This means it is no longer enough to make a product that is delicious and nutritious – it also needs to be photogenic. And not just photogenic by a food stylist – but also by the average consumer who does little more than point, shoot and select a filter.
This can be a heavy lift for food and beverage makers, but it is essential because according to the global fragrance, flavor and food ingredient company Symrise’s recently published 2019+ Top Trends in North America report notes the trend of vibrant visuals will become even more important in coming years.
In this episode of FoodNavigator-USA’s Soup-To-Nuts Podcast, Symrise Marketing and Consumer Insight Manager Dylan Thompson shares where specifically this trend is going next. He also shares how visual appeal relates to the other emerging trends, such as the explosion of floral and to a lesser but still important extent the increasing acceptance of Asian food, flavors and styles.
Consumer interest in photogenic foods and beverages isn’t necessarily new, according to Thompson, but it is becoming more refined with consumers preferring specific colors and textures. In the past, Millennial pink and sparkling rainbows captivated consumers, but in 2019 and beyond Thompson predicts that blue and purple are emerging as favorites.
In particular, he predicts that purple ube, blue butterfly pea flower, purple carrots and huckleberry.
Visual appeal isn’t just about color. It also is about texture and overall style – especially when it conveys a sense of fun or wonder or elegance, all of which flowers and herbs deliver, according to Thompson. He added that as consumers become more familiar with the visual aspect of flowers and herbs they also are starting to embrace their unique smells and flavors – creating the foundation for the floral explosion that Symrise predicts will take off in 2019 and beyond.
“More and more floral is everywhere, and they are very polarizing, but I think as consumers are maturing here in the US and becoming more and more willing to try new things and take their palate into new territories” these flavors will continue to take off, Thompson said.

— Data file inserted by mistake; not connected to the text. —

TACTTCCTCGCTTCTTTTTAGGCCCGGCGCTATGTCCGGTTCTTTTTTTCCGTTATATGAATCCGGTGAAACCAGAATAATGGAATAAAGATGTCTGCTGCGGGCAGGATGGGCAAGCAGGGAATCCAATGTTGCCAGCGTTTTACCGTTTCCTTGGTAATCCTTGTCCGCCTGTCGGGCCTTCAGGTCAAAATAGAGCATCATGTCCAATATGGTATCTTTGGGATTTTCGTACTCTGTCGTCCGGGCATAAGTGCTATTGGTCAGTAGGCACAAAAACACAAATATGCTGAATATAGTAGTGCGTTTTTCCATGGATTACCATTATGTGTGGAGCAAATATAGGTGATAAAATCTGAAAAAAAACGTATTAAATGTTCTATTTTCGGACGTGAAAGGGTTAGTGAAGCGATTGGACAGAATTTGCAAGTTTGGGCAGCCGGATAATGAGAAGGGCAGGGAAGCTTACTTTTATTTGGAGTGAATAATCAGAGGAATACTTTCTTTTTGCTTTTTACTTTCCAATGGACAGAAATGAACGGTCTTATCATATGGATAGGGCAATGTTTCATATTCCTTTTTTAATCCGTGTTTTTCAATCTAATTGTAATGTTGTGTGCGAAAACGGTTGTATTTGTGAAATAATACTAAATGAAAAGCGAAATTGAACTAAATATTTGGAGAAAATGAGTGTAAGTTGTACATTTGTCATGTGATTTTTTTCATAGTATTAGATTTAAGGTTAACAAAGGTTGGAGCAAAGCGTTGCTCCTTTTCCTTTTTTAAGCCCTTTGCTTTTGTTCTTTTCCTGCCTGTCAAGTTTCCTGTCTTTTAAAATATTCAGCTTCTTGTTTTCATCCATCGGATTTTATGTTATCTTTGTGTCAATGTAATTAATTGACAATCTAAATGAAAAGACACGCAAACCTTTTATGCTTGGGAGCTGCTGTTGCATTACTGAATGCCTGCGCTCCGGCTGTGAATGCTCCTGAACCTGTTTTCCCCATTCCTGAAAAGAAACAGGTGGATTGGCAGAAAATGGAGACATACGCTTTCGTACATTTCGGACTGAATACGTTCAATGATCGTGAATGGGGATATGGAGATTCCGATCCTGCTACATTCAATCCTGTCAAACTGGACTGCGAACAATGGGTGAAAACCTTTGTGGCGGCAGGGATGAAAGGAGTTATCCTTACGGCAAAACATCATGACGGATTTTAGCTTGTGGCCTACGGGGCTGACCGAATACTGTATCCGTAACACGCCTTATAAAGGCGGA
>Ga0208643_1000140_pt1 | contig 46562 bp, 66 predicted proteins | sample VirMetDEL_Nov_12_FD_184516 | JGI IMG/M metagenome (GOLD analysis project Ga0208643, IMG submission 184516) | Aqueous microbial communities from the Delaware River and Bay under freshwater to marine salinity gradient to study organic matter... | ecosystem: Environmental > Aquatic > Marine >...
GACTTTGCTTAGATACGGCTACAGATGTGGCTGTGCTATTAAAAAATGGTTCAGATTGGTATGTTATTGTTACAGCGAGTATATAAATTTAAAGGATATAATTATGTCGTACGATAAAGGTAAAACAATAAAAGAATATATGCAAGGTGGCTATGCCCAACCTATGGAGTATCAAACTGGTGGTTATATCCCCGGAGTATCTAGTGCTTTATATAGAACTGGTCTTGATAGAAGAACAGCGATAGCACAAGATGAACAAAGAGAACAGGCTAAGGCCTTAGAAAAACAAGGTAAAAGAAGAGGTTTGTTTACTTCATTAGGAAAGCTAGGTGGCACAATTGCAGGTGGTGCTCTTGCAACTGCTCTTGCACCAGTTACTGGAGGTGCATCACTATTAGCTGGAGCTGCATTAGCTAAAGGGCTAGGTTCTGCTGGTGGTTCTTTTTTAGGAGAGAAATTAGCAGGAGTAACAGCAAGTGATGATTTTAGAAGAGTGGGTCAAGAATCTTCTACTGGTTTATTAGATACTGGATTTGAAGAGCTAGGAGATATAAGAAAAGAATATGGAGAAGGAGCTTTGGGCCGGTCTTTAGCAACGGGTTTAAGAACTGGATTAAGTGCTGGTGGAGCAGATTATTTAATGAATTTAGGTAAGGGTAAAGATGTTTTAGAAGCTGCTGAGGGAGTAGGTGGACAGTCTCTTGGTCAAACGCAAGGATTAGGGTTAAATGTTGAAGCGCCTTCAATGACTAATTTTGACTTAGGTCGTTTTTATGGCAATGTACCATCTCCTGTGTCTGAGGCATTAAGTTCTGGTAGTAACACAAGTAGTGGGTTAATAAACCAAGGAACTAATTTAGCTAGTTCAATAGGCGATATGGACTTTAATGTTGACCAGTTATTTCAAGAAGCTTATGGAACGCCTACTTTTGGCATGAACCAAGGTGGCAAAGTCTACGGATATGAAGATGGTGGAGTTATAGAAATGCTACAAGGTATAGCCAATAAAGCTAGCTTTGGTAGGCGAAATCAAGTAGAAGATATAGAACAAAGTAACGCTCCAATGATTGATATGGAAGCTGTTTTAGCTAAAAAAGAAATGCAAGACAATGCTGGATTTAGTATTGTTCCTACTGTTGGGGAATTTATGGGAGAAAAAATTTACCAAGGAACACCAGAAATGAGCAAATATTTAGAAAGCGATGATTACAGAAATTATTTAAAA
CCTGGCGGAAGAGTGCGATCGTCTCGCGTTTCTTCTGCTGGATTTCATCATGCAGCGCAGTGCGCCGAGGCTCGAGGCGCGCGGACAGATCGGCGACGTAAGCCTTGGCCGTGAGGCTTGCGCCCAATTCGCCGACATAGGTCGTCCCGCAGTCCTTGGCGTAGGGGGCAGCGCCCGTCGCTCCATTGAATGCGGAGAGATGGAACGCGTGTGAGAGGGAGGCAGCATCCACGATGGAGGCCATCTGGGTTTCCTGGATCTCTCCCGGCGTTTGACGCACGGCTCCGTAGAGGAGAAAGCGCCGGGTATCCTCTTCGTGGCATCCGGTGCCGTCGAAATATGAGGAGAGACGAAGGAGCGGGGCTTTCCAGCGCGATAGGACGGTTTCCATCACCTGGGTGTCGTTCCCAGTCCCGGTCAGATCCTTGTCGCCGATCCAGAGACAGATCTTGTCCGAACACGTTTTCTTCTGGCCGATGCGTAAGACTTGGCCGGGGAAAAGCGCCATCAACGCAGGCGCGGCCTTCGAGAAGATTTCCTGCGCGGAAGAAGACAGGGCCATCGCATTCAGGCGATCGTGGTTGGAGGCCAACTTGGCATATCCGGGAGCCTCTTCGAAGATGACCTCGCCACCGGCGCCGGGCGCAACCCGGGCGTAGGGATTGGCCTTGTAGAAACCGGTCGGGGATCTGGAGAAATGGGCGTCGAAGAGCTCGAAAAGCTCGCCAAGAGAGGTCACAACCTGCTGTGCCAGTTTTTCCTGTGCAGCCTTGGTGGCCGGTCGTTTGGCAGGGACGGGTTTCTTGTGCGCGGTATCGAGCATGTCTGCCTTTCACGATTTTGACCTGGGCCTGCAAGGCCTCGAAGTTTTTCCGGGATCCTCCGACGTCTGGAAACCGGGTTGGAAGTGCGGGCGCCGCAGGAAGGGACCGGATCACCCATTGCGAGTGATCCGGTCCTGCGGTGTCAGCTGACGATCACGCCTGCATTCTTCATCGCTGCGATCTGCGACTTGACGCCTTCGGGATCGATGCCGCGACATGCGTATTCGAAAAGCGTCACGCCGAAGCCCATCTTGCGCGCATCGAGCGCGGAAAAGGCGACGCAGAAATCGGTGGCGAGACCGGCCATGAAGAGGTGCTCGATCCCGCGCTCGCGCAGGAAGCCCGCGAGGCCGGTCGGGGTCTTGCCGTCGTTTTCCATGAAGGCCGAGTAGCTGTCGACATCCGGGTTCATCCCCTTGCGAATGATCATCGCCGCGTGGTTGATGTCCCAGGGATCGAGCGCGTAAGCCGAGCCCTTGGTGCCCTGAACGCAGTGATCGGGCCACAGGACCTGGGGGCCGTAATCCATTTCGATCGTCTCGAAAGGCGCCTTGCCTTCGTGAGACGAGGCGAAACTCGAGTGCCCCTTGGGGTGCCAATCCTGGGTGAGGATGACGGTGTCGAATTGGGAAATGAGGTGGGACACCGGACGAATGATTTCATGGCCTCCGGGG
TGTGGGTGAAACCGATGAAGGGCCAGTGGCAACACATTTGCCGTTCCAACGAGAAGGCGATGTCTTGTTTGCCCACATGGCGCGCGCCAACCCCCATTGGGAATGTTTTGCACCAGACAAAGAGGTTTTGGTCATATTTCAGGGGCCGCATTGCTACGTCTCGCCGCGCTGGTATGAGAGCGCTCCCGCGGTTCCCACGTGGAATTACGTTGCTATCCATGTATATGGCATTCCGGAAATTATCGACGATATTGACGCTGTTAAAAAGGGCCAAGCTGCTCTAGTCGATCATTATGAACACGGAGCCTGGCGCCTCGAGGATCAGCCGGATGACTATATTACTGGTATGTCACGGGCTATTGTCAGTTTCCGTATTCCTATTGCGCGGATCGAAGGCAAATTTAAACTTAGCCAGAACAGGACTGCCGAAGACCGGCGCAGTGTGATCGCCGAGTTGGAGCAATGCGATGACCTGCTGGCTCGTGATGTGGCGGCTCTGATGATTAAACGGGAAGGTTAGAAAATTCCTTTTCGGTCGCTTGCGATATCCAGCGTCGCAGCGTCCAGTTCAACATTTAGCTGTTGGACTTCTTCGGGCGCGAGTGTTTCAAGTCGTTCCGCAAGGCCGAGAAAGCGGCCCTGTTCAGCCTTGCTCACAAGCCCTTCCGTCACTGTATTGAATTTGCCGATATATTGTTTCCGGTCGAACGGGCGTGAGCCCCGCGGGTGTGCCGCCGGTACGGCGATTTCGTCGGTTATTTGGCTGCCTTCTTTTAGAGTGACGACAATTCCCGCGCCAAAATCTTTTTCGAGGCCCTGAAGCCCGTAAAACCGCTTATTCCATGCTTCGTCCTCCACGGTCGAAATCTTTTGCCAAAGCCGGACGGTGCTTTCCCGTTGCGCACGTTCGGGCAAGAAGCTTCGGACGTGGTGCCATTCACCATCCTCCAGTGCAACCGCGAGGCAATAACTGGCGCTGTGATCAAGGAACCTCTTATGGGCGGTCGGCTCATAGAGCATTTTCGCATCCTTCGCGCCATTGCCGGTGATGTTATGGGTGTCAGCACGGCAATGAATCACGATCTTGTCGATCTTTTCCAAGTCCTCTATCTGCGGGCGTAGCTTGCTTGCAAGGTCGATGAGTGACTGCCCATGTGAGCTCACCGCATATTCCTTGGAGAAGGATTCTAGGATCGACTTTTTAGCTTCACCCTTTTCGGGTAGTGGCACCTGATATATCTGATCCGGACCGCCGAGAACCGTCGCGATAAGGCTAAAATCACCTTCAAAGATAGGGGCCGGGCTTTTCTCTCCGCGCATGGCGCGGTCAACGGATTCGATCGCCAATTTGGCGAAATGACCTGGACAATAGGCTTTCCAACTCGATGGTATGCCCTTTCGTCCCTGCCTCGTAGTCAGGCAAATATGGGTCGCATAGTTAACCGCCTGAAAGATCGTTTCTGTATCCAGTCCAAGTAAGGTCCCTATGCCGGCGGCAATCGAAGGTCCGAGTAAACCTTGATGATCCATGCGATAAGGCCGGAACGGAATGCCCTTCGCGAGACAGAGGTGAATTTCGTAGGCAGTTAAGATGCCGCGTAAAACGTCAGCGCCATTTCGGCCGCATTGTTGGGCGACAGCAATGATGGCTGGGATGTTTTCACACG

Easy floral entrants include lavender, hibiscus, rose and orange blossom, he said. But he predicts in coming years other floral flavors that will come to the forefront will be distinctly more bitter, such as with dandelion, broccoli flowers and blossoming chai.
On the herb side, Thompson predicts shiso, chocolate mint, woodruff and pandan will emerge as favorites in 2019 and beyond.
As Thompson noted, many of the floral and herbal flavors that Symrise is watching fit into another major trend that the company is watching in 2019 and beyond, and that is ‘Acceptable Asian.’
“Asian again is nothing new in the US, there has been Asian food here for a long time in different ways,” but these flavors will become increasingly authentic and from new regions, Thompson said.
He attributes this renewed interest to celebrity chefs but also the blend of Asian flavors with more familiar US flavors and formats – such as the combination of soy sauce and ketchup.
Within this trend, Thompson predicts that miso, yuzu and XO sauce will become more prominent and accessible in the coming years.
This is just a small sampling of the trends that Symrise is watching and those who want to know more can reach out directly to the company for details on all 11 trends that it is predicting will emerge in the coming years.